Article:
“It was unreal getting to work with Gale and the Banks team at Diesel Power Challenge,” says Darin Dutton, driver of a 2009 compound-turbo’d Ford 6.4L Power Stroke. His team was one of several who met with Gale and Chris Otani, Banks’ Engineering Manager just after his 1/8 mile trailer pull last Wednesday. “DPC has been one of the best experiences I’ve had and Banks was definitely a part of making it so great.”
After every segment of DPC, Chris pulled the microSD card from each competitor’s iDash DataMonster, imported the data log into Microsoft Excel and quickly graphed the results. That data turned out to be much more powerful than anyone would have imagined. Nearly every team discovered air density (horsepower) losses in places they’d never imagined. Watch Gale reveal the data here.
Sure, there was incredible driver skill required to win each of the six segments but ultimately it was horsepower that prevailed. When it comes to dyno, drag racing, and trailer towing, horsepower wins. Manifold Air Density predicted the winners as confirmed by Richard Coker, Andrew McCane, and Seth Kuntz, the event’s first, second and third place winners.
Each Diesel Power Challenge competitor logged data using an iDash DataMonster. The data was captured by the Banks 4-channel Thermocouple Module, 4-channel Analog Module, and AirMouse, then transmitted to the DataMonster. Additionally, many competitors took advantage of extra vehicle data available on the OBD-II port.
The goal was to evaluate the performance of the air intake system, turbocharger(s) and intercooler by measuring air density changes by using pressure and temperature sensors. With that data, the teams would know what each component was adding or subtracting to the system’s overall air density. While many teams had faith their intercoolers and turbos were performing admirably, the data told a different story.
Richard Coker, for instance, had no idea how much heat his turbos were adding to the air before entering the intercooler. When Gale showed him that his compressor outlet temperature was 685° his mind was blown. Of the two turbos in his compound system, the outlet temp of the first compressor was 496°. This highlights the importance of having intercooling between the two compressor stages. Doing so would have reduced the temperature into the second compressor by over 300°. This would also result in a significantly reduced outlet temp on his second compressor. The lack of intercooling resulted in lower Manifold Air Density which meant the air in the cylinders was far less dense and therefore leaving horsepower on the table. Richard now knows that if he adds intercooling between the turbos, he stands to make even more power than his Duramax’s already impressive 1,190 (uncorrected) horsepower.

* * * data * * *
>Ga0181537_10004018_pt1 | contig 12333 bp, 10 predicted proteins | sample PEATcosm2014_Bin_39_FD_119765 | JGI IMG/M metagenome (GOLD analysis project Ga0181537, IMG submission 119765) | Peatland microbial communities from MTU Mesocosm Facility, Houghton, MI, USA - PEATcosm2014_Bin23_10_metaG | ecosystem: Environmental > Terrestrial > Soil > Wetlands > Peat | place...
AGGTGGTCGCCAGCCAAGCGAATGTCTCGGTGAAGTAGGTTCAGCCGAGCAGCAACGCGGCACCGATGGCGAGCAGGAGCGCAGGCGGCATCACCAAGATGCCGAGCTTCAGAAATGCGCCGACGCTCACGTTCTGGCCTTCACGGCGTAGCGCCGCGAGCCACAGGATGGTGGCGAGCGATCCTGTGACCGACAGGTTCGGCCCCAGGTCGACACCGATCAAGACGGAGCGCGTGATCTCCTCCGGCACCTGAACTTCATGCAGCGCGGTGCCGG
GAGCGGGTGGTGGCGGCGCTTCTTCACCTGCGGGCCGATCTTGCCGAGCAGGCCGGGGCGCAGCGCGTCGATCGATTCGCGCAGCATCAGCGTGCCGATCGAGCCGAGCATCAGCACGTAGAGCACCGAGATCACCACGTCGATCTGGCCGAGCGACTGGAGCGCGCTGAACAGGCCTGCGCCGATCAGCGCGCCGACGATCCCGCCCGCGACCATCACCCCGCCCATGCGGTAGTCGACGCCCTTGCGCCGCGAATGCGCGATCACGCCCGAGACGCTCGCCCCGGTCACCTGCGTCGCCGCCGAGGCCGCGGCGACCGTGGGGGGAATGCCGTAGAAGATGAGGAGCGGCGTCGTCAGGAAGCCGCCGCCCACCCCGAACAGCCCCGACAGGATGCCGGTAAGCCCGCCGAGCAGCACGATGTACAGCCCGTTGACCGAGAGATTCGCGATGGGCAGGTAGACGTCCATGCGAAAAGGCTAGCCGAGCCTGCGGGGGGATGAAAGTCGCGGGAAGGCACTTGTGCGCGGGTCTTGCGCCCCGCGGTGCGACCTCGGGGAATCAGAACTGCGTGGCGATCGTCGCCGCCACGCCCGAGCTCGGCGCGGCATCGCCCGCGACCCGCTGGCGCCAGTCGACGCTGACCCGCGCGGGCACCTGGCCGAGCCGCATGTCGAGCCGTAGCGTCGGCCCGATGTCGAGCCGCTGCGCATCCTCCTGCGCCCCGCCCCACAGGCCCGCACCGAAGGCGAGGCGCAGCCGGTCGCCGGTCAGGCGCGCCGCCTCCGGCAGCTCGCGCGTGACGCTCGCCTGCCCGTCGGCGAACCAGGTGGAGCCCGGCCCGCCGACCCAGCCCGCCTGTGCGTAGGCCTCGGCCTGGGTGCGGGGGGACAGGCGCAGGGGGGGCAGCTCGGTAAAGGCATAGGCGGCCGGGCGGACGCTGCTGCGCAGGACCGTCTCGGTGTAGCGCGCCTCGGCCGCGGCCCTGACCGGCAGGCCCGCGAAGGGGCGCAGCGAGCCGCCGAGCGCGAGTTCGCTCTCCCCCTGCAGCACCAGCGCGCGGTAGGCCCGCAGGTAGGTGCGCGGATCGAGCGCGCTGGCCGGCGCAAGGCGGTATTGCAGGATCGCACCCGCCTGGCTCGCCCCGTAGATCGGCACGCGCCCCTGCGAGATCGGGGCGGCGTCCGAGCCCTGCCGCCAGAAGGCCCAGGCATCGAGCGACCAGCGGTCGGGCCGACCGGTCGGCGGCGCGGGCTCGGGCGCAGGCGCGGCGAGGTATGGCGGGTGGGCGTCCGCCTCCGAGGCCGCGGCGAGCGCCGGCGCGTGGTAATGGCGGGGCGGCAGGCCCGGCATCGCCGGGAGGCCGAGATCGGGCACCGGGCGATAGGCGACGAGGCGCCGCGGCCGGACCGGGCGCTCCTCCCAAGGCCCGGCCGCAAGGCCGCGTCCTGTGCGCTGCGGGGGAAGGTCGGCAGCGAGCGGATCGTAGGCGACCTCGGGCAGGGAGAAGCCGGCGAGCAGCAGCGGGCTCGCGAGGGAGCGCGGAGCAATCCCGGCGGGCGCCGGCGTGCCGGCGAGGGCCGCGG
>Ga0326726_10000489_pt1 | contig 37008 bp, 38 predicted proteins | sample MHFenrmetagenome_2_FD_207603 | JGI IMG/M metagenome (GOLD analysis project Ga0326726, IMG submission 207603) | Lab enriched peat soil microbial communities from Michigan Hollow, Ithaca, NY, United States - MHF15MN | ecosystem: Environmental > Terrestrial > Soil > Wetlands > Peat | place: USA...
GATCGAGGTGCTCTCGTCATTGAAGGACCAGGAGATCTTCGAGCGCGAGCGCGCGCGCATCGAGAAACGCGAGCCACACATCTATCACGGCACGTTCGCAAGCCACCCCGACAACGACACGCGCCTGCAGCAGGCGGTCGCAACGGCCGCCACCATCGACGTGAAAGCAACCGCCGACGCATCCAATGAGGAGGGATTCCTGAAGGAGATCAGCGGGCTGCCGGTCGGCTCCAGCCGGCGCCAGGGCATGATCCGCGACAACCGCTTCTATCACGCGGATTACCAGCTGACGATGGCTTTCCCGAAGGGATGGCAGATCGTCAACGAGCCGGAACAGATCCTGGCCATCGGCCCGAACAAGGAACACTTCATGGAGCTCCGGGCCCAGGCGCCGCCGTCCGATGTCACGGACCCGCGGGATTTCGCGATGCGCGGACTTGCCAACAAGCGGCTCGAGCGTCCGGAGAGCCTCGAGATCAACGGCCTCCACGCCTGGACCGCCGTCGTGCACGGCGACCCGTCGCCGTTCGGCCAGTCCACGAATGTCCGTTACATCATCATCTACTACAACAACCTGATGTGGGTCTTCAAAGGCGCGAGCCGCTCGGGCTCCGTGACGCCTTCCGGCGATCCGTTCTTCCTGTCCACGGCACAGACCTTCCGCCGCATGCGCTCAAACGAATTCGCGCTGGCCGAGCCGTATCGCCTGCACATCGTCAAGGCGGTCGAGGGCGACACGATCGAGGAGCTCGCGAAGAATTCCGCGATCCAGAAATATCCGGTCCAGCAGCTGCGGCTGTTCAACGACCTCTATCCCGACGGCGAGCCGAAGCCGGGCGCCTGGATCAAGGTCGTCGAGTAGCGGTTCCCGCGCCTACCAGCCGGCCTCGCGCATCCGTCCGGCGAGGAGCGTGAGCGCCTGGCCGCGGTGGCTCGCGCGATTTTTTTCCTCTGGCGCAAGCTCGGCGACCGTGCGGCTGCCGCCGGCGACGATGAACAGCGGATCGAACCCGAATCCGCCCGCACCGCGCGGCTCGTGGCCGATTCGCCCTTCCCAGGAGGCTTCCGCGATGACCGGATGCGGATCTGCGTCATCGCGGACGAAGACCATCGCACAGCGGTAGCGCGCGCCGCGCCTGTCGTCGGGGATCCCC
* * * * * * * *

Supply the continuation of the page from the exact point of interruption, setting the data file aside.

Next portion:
And that’s not all. Richard was using what be believed to be the most effective intake air system possible; a massive bell-mouth inlet with no filter. He’d surmised that by removing the right headlight, that cool outside air would flow right through the headlight opening and into the giant bell-mouth intake. Much to Richard’s surprise, Gale revealed that his intake was actually losing 8% air density. The two decided that Richard would extend the intake tube through the headlight opening, with the bell-mouth inlet mounted in front of the truck’s grill thereby capturing cool outside air, rather than breathing in hot under-hood air. Gale has been talking about the ills of hot under-hood air for years and Richard’s data provided undeniable proof that heat kills power.
Want to know more about your engine’s performance? Check out the iDash DataMonster.